Attack on health dept. computers was ‘ransomware,’ Hogan and cyber czar acknowledge

This article was republished with permission from WTOP’s news partners at Maryland Matters. Sign up for Maryland Matters’ free email subscription today.

This content was republished with permission from WTOP’s news partners at Maryland Matters. Sign up for Maryland Matters’ free email subscription today.

Gov. Lawrence J. Hogan Jr. and top Maryland Department of Health officials acknowledged for the first time Wednesday that the perpetrators of the attack on the agency’s computer system sought a ransom payment from the state.

The state has not paid those responsible for the attack, Hogan (R) said.

“Unlike Texas and I think a couple of other dozen states, we haven’t lost hundreds of millions of dollars, and we haven’t compromised millions of peoples’ data,” he said. “But it’s a big issue. It’s a ransomware attack and they’re targeting health departments across the country.”

Prior to Wednesday’s announcement, officials would only refer to the Dec. 4 attack on the agency’s network as an “incident.” On Wednesday morning, Maryland Matters published a report on the broad impacts the outage continues to have on the state health department and the 24 local health departments who work closely with MDH.

“While the investigation is ongoing — and occurring on a parallel track to our restoration efforts — we can confirm this much today: this was, in fact, a ransomware attack,” said Maryland Chief Information Security Officer Chip Stewart in a statement. Stewart described the unidentified attackers’ demand as “an extortion payment.”

Ransomware attacks, which frequently originate overseas, prevent government agencies and businesses from accessing their own information and data systems until the entity under siege makes a payment.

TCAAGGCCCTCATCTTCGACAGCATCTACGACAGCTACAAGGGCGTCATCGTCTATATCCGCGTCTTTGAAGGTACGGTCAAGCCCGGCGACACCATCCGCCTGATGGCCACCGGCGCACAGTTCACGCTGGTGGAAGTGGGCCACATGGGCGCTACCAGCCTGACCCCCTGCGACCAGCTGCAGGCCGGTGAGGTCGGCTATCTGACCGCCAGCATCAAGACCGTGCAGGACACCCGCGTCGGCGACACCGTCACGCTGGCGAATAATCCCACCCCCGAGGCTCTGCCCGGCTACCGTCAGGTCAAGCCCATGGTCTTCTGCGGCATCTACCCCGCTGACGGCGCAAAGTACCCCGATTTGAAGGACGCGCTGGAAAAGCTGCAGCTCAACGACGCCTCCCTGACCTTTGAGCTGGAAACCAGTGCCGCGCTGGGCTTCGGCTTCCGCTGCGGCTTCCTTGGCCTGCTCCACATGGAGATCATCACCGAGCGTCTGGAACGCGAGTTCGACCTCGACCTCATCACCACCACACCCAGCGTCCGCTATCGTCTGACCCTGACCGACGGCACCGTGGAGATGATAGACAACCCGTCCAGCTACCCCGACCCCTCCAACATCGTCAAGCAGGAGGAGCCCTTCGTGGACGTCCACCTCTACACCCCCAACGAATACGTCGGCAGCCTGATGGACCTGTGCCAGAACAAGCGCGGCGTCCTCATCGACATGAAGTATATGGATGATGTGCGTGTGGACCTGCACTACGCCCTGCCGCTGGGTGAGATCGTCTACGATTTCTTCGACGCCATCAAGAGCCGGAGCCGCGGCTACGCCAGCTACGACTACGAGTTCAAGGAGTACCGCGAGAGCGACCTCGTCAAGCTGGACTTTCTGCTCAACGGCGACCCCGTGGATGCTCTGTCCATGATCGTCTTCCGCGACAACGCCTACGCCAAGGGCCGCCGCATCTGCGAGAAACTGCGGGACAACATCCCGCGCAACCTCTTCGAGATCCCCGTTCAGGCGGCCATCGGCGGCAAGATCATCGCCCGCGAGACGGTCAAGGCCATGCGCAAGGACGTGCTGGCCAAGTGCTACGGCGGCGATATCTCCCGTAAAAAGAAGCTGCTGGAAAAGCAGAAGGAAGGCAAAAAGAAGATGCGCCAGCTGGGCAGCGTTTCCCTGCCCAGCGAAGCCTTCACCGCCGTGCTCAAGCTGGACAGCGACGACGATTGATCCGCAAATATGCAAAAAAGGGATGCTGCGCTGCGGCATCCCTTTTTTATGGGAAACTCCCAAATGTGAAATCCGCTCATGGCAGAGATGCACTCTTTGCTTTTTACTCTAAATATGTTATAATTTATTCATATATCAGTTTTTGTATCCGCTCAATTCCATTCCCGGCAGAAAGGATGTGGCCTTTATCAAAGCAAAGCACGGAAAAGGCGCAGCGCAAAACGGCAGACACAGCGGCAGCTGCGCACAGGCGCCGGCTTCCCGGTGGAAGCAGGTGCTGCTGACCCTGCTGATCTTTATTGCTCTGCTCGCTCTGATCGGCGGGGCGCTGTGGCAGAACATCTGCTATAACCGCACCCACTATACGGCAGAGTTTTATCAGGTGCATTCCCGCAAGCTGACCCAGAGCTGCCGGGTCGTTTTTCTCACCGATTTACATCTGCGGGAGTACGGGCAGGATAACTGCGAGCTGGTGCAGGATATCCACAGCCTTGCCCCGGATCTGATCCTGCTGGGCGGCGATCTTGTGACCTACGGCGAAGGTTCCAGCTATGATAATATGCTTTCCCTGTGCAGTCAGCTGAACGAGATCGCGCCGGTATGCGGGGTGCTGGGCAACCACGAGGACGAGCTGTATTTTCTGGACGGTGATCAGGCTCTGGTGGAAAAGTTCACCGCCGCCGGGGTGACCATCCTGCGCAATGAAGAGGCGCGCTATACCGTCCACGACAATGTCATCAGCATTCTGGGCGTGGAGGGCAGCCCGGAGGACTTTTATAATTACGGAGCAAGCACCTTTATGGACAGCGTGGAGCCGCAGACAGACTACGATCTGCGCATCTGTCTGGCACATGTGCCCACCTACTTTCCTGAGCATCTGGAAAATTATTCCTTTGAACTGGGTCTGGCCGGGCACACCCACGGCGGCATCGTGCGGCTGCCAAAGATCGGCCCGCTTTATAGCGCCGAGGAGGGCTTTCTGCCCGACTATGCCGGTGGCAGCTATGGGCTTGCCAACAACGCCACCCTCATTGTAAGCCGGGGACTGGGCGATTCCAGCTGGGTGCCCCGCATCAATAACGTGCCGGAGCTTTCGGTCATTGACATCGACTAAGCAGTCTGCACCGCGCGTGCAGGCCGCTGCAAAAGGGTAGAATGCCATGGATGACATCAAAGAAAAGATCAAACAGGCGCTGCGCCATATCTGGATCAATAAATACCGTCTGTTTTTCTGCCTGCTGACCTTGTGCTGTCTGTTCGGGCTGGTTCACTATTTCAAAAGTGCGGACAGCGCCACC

Stewart said that the state has not made any such payment and, at his recommendation “after consulting with our vendors and state and federal law enforcement, will not be doing so.”

Law enforcement and cybersecurity authorities have observed that health and hospital systems are increasingly being targeted by malicious actors during the pandemic, Stewart said.

For nearly six weeks, the Department of Health and local health authorities have been struggling to recover from the ongoing repercussions of the attack. Hogan and state health and cybersecurity officials have been tight-lipped about the investigation.

Atif T. Chaudhry, the deputy secretary of operations for the Department of Health, said that the agency and the Department of Information Technology are working closely to resolve the remaining problems caused by the attack, and are coordinating with the federal government.

Stewart said Wednesday that “to this point” in the ongoing investigation, there has been no evidence that state data was compromised.

On Thursday, the House Health and Government Operations and Senate Education, Health and Environmental Affairs — along with the Joint Committee on Cybersecurity, Information Technology and Biotechnology — will hold a hearing online at 1 p.m. to learn more details about the attack. Some of the hearing could be held offline, to avoid the release of sensitive details.

Detailing what happened